(b) the traditional laws acknowledged and traditional customs observed by the Yaegl People; and
(c) the terms of any Indigenous Land Use Agreement, which may be registered by the National Native Title Tribunal in respect of any part of the Determination Area made after the making of this Determination…….

Other interest which existed at the time Native Title over “Dirrangun” was determined are protected.

10. Other interests generally

(a) Rights and interests, including licences and permits, granted by the Crown in right of the State of New South Wales, the Clarence Valley Council or of the Commonwealth pursuant to statute or under regulations made pursuant to such legislation.

(b) Rights and interests held by reason of the force and operation of the laws of the State of New South Wales or of the Commonwealth.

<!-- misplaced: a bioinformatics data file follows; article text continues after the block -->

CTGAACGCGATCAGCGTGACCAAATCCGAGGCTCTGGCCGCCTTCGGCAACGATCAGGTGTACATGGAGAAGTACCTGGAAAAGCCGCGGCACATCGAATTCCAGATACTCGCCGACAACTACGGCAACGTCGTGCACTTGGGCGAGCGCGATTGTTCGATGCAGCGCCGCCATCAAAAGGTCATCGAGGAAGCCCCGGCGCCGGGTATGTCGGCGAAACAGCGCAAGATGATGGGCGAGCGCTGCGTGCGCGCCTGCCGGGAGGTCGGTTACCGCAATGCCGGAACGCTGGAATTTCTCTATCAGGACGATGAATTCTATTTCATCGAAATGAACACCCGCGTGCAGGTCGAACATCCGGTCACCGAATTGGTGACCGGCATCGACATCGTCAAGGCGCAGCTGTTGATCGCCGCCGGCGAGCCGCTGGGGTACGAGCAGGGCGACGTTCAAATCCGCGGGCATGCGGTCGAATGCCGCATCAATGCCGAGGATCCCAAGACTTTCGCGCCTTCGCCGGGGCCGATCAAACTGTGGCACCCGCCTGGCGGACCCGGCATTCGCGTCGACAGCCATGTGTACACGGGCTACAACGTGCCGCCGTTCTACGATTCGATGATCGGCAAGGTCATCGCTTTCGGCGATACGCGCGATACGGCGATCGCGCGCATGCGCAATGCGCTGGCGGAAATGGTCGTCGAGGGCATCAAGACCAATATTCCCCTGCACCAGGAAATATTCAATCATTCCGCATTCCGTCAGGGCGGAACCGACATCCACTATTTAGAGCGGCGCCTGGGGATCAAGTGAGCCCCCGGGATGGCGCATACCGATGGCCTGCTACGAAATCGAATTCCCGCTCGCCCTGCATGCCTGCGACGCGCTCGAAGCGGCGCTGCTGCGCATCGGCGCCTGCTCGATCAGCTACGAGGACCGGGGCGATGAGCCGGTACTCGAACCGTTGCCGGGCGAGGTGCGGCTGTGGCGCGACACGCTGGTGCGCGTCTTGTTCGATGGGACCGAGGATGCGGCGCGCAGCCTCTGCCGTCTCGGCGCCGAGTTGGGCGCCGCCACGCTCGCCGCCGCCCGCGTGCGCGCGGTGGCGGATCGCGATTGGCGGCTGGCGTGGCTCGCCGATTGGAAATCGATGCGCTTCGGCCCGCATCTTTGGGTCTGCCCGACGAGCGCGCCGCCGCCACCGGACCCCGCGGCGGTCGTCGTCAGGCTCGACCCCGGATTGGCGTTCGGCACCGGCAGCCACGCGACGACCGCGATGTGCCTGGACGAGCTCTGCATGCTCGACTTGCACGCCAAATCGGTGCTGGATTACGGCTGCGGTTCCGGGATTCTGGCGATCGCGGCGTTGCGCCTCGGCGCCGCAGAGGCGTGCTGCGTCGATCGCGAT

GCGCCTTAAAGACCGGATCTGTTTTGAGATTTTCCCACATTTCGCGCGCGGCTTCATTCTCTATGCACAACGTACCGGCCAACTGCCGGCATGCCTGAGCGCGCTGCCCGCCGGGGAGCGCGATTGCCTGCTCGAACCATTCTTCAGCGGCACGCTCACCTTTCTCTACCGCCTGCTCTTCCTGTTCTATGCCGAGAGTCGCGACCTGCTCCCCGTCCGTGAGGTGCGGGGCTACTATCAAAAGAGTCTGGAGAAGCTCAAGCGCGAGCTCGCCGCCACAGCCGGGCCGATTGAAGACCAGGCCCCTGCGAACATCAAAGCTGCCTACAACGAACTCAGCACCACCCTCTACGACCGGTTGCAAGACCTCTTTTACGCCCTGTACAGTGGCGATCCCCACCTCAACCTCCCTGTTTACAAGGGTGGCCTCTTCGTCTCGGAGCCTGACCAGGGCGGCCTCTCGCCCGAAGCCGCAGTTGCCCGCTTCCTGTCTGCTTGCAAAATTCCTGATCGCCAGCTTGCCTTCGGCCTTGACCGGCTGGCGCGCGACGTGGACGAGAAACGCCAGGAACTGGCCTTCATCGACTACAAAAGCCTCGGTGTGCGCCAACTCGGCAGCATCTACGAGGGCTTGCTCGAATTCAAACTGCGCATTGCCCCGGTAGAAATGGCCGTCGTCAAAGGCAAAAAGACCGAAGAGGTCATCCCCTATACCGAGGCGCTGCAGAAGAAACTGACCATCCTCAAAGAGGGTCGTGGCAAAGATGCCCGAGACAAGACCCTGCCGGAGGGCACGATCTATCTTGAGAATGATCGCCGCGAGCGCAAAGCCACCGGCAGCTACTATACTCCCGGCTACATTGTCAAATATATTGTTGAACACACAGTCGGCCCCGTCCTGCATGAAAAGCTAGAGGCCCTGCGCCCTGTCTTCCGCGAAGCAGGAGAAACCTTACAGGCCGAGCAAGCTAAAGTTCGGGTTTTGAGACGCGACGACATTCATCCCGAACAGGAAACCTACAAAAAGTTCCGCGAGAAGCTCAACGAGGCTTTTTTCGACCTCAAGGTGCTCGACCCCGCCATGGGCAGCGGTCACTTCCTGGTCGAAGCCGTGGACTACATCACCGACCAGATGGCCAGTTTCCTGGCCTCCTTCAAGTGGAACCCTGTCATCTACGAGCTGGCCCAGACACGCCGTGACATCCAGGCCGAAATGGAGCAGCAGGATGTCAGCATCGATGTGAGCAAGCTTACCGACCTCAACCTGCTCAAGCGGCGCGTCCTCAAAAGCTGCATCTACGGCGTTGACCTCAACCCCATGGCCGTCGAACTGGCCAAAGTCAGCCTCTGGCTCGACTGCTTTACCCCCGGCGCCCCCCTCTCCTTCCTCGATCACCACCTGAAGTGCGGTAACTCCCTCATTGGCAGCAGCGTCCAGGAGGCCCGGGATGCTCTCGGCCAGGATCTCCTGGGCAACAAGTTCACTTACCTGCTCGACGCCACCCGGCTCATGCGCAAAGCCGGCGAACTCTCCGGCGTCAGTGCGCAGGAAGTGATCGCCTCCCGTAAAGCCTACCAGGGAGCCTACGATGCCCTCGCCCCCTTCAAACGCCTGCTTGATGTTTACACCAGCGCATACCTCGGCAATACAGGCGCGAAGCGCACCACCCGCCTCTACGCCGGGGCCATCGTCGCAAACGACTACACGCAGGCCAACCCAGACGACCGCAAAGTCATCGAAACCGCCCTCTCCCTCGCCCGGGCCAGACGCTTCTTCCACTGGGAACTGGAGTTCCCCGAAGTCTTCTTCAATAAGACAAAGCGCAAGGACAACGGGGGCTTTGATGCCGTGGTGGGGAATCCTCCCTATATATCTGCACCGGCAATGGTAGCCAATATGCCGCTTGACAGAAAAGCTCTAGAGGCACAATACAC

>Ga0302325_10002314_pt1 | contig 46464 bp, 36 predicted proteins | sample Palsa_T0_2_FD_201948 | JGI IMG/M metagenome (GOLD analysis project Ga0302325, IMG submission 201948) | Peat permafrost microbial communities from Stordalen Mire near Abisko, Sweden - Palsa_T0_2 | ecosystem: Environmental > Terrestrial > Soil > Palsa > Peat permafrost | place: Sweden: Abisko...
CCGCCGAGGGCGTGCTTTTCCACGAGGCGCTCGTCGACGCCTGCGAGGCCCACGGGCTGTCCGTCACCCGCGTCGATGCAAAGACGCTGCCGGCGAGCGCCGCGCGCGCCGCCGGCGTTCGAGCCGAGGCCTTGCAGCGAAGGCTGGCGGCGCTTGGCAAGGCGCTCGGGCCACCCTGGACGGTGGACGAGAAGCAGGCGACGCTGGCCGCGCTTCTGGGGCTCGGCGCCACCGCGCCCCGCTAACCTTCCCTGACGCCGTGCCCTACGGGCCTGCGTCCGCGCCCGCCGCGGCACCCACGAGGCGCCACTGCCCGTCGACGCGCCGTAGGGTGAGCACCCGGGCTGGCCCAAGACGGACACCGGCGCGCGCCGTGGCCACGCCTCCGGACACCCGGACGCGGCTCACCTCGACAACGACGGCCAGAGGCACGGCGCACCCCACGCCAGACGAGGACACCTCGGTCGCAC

(c) Rights and interests of members of the public arising under common law or statute including, but not limited to the following:
(i) any public right to fish;
(ii) the public right to navigate; and
(iii) the international right of innocent passage through the territorial sea.

(d) So far as is confirmed pursuant to section 18 of the Native Title (New South Wales) Act as at the date of the Determination, any existing public access to and enjoyment of:
 (i) waterways;
(ii) the bed and banks or foreshores of waterways;
(iii) coastal waters;
(iv) beaches;
(v) stock routes; and
(vi) areas that were public places at the end of 31 December 1993.

(e) The rights of:
(i) an employee, agent or instrumentality of the State of New South Wales;